I was fortunate to get back to Columbus one more time, and while there, I visited the CONA club again. Interestingly, I haven’t been to Columbus before this year, and now twice in two months. These trips just pop up in my life. Once I was in Tennessee twice within two weeks, never before or after. Anyway, Gerry Tebben was nice to offer me a ride to the club’s meeting again. Thank you, Gerry!
About ten years ago, when I got back to collecting more seriously, I met Ole Sjoelund, who is an expert of coin variants. Ole is originally from Denmark, but now lives in France, but has traveled extensively. It’s been ten years now that we are exchanging emails, though we never met. Our conversations often exceeded coin collecting, However, I got quite a bit of help and inspiration from Ole over the years, not only in numismatics. If I just mention that currently he has over 38000 coins, it is quite likely that if I have a question about something, he has it. I really enjoy that we tend to collect similarly, except that he is approximately a life-time ahead of me, which is certainly to my benefit… During our conversations, I learned about some of his work regarding coin variants. The topic fascinates me, because it is not anything I could easily understand. Variants in general are such that one cannot really distinguish by touch only. I thought this would be interesting for anybody, who wants to learn about coin variants, so I asked Ole to talk about it. However, where this post is going to be unique is that I asked him to address the topic so that it makes sense for blind readers and without pictures. I had a few questions after I got the first draft, and since Ole is a good writer, I didn’t want to change his writing just to make it fit the original style. So, though it is originally not an interview, you will find a few questions I had.
I Was very much looking forward to going back to Slovakia, for the second time this year. Not only because of the numismatic plans I had for which I didn’t have time when I was there in March, but also some of my childhood memories bring me back to this country. For those of you who are looking for some museum descriptions, I have to say, nothing happened. Those, who would like to understand the not always successful aspects of numismatic tourism, I’d like to tell you about the not so good as well, just so you get a more complete picture of what it takes, and the mistakes you can make. Fortunately, not harmful, only annoying ones.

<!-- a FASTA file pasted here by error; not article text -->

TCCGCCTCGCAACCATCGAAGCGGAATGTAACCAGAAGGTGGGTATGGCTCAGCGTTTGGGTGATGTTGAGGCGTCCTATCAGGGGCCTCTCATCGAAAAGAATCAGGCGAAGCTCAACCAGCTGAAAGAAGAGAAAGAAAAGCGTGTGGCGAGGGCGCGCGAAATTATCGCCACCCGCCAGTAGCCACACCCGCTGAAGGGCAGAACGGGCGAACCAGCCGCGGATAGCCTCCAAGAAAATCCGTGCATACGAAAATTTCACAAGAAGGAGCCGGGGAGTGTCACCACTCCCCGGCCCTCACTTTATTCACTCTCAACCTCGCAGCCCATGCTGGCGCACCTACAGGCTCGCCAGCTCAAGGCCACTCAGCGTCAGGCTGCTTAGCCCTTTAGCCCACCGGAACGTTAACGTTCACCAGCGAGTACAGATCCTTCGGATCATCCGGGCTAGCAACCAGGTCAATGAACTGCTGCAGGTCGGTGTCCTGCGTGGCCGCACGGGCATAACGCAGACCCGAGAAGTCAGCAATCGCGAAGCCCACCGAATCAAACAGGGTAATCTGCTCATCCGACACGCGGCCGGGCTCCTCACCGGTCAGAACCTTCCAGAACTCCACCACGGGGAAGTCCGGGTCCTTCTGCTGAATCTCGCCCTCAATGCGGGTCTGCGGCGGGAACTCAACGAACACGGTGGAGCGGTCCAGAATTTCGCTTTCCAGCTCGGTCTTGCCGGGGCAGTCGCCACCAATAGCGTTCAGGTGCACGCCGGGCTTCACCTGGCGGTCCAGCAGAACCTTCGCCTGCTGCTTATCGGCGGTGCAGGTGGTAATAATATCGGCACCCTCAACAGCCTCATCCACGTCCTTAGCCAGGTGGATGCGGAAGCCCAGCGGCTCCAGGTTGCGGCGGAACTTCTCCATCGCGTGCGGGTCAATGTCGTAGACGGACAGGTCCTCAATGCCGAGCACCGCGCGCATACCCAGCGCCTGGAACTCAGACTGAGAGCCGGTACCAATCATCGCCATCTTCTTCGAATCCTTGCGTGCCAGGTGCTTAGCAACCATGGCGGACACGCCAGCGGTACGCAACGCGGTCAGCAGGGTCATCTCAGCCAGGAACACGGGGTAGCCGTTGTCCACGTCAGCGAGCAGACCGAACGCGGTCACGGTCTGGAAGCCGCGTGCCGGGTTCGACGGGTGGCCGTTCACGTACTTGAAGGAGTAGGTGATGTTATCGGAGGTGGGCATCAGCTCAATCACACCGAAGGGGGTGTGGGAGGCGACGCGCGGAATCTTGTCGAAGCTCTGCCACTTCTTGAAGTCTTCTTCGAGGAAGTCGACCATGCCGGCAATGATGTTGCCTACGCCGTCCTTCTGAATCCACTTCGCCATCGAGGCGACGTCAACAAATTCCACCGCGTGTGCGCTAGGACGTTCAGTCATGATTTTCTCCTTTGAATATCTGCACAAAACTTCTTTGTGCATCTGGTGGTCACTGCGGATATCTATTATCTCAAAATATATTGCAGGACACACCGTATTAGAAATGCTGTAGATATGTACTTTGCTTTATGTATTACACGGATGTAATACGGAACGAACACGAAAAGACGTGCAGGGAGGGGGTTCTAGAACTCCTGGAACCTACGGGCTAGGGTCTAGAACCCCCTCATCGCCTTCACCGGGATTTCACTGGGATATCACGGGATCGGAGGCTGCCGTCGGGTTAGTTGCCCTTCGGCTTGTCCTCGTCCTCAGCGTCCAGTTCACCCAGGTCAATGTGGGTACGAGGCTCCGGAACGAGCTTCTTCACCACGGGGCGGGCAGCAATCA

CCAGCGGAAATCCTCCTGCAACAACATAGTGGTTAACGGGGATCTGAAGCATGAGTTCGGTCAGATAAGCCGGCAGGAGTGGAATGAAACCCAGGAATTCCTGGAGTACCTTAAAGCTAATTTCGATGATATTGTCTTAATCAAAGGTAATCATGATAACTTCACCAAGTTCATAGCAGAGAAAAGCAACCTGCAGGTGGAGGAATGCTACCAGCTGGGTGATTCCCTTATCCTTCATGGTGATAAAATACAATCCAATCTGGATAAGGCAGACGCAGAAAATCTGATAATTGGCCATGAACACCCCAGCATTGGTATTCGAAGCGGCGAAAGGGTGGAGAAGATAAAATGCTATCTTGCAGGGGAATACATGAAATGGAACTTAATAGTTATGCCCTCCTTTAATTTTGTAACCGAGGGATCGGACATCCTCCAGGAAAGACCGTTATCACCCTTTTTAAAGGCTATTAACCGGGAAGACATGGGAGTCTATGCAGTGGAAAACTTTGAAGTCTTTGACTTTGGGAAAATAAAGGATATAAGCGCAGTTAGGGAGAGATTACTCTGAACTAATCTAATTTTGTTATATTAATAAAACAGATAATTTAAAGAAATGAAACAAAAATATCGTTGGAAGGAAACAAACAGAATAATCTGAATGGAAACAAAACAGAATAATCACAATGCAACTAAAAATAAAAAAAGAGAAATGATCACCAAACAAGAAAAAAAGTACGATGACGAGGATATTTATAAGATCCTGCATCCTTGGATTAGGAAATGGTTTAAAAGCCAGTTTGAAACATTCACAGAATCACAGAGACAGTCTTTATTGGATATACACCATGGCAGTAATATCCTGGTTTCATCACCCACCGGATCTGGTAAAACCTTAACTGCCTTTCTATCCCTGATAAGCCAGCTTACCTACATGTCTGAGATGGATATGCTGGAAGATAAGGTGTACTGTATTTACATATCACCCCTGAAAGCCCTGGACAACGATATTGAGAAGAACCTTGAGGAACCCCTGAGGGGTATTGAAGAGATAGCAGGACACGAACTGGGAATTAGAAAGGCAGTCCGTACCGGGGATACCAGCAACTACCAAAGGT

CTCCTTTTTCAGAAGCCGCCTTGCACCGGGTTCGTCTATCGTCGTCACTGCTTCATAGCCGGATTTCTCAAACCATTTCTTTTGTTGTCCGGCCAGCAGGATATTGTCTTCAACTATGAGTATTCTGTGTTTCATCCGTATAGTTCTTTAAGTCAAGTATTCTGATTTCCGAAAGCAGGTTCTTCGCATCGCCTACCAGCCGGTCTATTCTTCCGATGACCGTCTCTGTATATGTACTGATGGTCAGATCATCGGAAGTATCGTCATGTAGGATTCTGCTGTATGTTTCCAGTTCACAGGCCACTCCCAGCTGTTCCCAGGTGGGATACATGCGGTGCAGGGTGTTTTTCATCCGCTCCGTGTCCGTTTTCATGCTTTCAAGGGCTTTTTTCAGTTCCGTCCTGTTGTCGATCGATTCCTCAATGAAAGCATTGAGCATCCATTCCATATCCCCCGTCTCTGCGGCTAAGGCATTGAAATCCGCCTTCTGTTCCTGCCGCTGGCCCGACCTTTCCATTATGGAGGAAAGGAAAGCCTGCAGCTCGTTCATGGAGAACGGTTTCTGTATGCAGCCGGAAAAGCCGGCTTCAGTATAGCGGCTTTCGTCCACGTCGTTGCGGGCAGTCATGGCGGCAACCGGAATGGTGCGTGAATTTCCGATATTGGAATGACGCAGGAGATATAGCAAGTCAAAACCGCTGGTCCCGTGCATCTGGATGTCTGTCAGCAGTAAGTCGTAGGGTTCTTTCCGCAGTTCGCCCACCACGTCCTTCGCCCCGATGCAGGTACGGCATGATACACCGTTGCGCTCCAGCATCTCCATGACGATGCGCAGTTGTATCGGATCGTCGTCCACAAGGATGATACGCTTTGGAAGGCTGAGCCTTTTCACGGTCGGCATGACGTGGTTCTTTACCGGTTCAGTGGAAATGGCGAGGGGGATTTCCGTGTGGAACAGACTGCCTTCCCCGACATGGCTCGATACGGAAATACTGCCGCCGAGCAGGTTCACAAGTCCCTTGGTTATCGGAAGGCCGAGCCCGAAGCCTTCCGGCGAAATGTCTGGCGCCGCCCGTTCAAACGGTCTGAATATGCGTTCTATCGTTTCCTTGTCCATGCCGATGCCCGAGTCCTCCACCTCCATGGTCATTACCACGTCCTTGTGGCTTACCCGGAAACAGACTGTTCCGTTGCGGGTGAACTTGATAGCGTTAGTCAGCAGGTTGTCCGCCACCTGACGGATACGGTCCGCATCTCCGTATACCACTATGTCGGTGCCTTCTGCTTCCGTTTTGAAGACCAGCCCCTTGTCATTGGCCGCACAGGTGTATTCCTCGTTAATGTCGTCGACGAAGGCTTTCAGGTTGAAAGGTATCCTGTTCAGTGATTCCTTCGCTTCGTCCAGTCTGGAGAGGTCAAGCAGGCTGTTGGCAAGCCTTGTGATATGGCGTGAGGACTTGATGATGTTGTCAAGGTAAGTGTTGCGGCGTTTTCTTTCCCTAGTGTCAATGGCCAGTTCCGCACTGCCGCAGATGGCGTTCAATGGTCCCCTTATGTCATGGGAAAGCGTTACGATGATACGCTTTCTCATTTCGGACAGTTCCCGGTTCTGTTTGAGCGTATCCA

Sitting in a hotel room in Bucharest, with so much information in my head after the visit to the Museum of the National Bank of Romania. It is too late now to do anything, late even for a meal or a drink, but I definitely want to dump my brain hoping to capture as much as possible from what I heard today.
It started as always, when I found out I would be working in Romania, I wrote to the museum of the National Bank, and Oana Sticlaru immediately got back to me and scheduled a meeting for me.
I was a bit late, as it was quite difficult to find a taxi which would be willing to take me and Baldwin, so finally a gentleman who worked at the Avis desk at the hotel gave me a ride. Yes, this is an advertisement, of course, they deserve it. Without Avis, I wouldn’t have made it to the museum.
Mihai Vasile met me at the entrance and led me to a large hall where some of his colleagues met me from the museum. This hall earlier was used for bank transactions before. The room on purpose was designed to have bad acoustics in order for people not to be heard easily. Mihai had a number of things lined up to show me. Here I also met Oana Sticlaru who organized my visit.
It was evident immediately that Mihai really cares for the collection, he showed everything to me with so much enthusiasm. I don’t even know how they can work with a coin collection, when for employees of the museum a private collection is not allowed. This is not the first place I have heard this. But I guess, the advantage is that they can work with a collection larger than one person could ever put together.
Once again, it was a great idea to ask about local coins. Sure, somebody who cares about numismatics can give you a good overview of anything, but there is just something special about people telling me about their own coins, their own history and culture. It was just an icing on the cake that Mihai speaks English exceptionally well. It really impressed me that I didn’t have to learn how to say “I don’t understand” in Romanian. Throughout my stay, I could always find a language to communicate with all people.
So, we started at the very beginning of money in the region of today’s Romania. Over 2000 years ago arrow heads, and small metal bows with arrows were used as currency.
The next object he showed me was the first coin made on the grounds of Romania from about 200 BC. We looked at a couple of coins of Trajan which showed evidence of Trajan as an emperor of Germania and Romania, the script of the coin says: “Germanicus Dacicus”.